Tosk Albanian (Albanian: toskë/toskërisht) is the southern dialect group of the Albanian language, spoken by the ethnographic group known as Tosks. The line of demarcation between Tosk and Gheg (the northern dialect) is the Shkumbin River. Tosk is the basis of the standard Albanian language.
|Region||Albania, Greece, North Macedonia, Italy, Turkey|
|1.8 million (2011 census)|
|Albanian alphabet, formerly Elbasan, Greek|
A map showing Tosk speakers in red and orange
Major Tosk-speaking groups include the Myzeqars of Myzeqe, Labs of Labëria and Chams of Çamëria. The Arvanites of Greece and Arbëreshë of Italy are descendants of Tosk-speaking settlers, as are the original inhabitants of Mandritsa in Bulgaria. In North Macedonia, there were approximately 3000 speakers in the early 1980s.
- Rhotacism: Proto-Albanian *-n- becomes -r- (e.g. rëra "sand")
- Proto-Albanian *ō becomes va.
- Nasal vowels: There is a lack of nasal vowels in Tosk (e.g. sy "eye") and Late Proto-Albanian *â plus a nasal becomes ë (e.g. nëntë "nine").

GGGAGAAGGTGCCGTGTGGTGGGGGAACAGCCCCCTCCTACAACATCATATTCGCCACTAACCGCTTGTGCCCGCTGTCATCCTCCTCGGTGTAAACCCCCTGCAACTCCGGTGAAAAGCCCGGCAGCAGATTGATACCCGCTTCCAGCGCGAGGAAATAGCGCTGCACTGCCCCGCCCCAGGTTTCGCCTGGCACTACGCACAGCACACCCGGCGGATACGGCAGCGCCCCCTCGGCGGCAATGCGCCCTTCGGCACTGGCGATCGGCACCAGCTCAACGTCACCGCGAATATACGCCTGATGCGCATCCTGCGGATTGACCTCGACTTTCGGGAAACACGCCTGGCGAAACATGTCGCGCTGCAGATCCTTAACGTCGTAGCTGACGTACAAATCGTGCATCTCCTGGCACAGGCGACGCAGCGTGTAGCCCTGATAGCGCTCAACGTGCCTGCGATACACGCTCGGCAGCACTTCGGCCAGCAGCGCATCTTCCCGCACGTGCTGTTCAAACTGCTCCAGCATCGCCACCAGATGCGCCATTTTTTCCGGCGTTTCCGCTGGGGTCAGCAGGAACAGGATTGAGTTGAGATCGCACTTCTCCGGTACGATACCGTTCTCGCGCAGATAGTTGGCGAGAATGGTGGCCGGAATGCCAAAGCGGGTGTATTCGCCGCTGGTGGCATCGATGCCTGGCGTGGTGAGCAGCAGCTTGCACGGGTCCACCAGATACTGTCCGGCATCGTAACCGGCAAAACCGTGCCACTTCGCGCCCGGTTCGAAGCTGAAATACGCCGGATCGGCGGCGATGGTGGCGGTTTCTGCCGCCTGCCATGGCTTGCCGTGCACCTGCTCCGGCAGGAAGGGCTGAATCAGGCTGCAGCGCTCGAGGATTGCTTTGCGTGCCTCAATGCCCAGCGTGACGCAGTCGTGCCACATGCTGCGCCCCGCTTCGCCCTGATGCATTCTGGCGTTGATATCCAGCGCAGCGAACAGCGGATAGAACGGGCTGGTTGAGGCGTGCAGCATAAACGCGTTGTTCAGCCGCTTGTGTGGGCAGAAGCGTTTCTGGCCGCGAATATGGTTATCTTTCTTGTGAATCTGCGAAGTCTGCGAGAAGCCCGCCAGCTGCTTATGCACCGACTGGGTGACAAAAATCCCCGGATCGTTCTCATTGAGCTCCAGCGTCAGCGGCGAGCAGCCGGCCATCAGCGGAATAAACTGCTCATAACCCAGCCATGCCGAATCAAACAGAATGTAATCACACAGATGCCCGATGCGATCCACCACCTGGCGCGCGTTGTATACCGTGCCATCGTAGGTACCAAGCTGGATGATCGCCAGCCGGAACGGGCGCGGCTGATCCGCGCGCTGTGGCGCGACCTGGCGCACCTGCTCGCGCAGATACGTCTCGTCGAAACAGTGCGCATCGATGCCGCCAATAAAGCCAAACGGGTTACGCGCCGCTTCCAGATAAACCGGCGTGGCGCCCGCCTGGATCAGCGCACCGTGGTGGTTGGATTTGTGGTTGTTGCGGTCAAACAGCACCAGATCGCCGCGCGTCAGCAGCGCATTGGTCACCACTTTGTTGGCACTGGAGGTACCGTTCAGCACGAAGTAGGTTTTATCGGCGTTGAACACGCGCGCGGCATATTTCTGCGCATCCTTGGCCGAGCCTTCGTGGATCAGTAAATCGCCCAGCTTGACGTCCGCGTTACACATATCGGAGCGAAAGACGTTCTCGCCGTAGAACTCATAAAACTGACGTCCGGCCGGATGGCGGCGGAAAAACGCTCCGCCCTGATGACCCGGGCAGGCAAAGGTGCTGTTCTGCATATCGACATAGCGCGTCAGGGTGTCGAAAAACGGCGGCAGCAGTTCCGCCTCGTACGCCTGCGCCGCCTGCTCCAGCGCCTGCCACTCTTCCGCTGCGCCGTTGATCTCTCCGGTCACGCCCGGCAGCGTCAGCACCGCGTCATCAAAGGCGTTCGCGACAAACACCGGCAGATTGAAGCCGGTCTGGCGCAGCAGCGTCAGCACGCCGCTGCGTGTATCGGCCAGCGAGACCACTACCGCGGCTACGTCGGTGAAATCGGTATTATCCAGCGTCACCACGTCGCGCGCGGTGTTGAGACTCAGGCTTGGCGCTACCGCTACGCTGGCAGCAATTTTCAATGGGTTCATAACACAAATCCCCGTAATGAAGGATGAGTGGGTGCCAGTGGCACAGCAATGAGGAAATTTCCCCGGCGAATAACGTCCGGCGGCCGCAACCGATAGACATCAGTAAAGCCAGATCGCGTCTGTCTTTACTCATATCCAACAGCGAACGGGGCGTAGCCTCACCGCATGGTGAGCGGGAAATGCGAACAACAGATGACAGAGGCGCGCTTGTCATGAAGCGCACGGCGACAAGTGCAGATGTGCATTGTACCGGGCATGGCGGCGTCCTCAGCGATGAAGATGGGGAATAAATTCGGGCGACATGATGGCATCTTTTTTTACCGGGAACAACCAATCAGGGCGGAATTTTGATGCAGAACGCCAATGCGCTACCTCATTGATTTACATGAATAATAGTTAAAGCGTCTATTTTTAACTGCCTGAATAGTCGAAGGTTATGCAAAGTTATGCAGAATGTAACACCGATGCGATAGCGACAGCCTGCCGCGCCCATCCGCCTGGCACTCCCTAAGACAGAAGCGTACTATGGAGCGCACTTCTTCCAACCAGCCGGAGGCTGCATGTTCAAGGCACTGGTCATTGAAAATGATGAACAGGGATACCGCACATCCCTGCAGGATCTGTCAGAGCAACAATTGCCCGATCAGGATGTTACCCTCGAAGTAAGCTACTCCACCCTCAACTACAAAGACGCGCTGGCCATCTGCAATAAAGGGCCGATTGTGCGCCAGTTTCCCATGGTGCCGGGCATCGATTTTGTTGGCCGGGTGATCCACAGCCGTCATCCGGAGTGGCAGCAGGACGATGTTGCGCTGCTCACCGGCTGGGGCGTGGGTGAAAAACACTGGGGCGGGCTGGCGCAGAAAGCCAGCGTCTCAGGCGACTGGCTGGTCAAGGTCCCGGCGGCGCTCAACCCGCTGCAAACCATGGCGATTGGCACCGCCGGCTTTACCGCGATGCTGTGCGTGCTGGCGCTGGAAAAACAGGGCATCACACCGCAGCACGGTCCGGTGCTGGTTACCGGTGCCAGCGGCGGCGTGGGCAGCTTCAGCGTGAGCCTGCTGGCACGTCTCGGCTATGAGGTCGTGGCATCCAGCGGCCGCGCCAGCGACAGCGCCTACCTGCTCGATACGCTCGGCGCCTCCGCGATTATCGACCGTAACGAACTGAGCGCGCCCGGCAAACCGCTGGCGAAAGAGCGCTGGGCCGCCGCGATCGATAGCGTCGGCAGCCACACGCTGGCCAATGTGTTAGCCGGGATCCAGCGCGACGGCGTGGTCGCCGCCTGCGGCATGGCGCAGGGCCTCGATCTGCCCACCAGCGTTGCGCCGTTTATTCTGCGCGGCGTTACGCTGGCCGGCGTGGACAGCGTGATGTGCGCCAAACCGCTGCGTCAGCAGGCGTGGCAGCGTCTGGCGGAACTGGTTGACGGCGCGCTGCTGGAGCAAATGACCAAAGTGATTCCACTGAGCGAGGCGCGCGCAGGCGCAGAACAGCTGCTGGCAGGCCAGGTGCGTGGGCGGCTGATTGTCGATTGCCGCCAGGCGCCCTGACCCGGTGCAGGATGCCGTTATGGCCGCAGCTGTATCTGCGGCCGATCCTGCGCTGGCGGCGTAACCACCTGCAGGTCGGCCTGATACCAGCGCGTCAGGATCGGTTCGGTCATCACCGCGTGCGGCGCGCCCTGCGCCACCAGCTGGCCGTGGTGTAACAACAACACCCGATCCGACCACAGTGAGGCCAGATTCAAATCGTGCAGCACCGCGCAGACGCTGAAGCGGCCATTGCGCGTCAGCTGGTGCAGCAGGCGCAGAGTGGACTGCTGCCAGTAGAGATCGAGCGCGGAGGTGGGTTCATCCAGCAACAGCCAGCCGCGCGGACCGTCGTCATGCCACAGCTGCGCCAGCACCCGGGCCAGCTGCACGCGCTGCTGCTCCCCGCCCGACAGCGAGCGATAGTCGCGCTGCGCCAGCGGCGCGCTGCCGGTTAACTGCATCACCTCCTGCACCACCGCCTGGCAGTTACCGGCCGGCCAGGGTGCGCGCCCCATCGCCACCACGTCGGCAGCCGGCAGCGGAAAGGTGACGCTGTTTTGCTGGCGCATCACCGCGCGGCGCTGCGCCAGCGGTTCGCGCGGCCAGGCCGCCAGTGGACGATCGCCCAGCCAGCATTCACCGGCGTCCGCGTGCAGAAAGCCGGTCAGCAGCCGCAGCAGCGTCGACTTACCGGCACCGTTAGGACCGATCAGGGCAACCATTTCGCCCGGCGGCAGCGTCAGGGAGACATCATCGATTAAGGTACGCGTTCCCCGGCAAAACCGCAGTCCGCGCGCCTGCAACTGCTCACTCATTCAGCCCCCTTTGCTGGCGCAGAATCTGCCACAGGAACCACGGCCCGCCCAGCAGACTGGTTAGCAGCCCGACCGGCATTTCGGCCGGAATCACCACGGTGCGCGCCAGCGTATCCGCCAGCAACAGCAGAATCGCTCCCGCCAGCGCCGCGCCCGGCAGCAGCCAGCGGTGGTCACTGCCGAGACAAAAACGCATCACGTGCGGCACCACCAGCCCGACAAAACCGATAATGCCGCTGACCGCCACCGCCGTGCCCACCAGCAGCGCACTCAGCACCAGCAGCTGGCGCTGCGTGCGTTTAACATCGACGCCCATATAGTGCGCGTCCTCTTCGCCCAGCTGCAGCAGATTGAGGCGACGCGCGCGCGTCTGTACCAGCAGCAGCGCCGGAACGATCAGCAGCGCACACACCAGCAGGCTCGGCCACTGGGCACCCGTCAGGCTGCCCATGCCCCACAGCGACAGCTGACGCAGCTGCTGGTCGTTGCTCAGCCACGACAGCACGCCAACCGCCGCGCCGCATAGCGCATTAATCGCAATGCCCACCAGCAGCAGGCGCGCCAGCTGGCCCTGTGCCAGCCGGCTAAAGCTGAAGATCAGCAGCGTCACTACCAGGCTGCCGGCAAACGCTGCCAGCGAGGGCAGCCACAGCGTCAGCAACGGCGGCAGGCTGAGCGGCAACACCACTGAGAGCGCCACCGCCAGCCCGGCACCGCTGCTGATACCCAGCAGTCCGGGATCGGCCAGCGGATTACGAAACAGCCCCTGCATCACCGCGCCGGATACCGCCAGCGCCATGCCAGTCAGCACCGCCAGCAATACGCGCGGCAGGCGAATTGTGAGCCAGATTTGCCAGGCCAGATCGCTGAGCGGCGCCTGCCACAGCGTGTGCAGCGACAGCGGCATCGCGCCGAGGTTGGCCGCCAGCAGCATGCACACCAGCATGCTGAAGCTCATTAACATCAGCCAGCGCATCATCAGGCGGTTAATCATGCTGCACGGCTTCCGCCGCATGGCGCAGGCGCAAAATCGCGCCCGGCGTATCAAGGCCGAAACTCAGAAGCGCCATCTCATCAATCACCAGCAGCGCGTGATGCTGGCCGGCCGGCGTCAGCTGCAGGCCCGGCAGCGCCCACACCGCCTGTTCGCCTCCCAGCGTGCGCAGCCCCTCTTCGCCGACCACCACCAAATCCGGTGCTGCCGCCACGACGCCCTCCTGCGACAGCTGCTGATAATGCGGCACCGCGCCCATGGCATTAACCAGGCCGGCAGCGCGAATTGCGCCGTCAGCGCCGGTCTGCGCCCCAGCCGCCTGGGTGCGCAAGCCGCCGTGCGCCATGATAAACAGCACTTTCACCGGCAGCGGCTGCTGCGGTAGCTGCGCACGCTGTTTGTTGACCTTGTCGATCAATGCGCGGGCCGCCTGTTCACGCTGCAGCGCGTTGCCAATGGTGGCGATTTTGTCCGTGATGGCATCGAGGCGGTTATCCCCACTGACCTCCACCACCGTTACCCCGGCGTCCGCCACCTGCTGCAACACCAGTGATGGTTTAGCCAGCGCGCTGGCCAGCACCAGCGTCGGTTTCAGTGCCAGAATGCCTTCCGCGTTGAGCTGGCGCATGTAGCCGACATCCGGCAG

- e-vowel: The e becomes ë in some dialects in some words qën for qen in Vjosë.
- ë-vowel: The ë may have several pronunciations depending on dialect: the ë is more backed in Labërisht dialects like that of Vuno, where mëz "foal" is [mʌz]). Final -ë drops in many Tosk dialects and lengthens the preceding vowel.
- y-vowel: The y vowel often derounds to i in Labërisht, Çam, Arvanitika and Arbëresh (e.g. dy "two" becomes di).
- Dh and Ll: These sounds may interchange in some words in some dialects.
- H: This may drop in any position in some dialects.
- Gl/Kl: Some dialects such as Çam, Arberësh, and Arvanitika retain kl and gl in place of q and gj (e.g. gjuhë "tongue" is gluhë in Çam, gluhë in Arberësh, and gljuhë in Arvanitika; "klumësh" for "qumësht" "milk" in Arbëresh).
- Rr: Rr becomes r in some dialects.
- Tosk Albanian at Ethnologue (18th ed., 2015)
- Tosk Albanian at Ethnologue (21st ed., 2018)
- Hammarström, Harald; Forkel, Robert; Haspelmath, Martin, eds. (2017). "Albanian-Tosk". Glottolog 3.0. Jena, Germany: Max Planck Institute for the Science of Human History.
- Language Contact - Language Conflict. p. 36.
Thus, for example, even the small numbers of Tosk Albanians of southern North Macedonia (only approximately 3,000 in the early 1980s)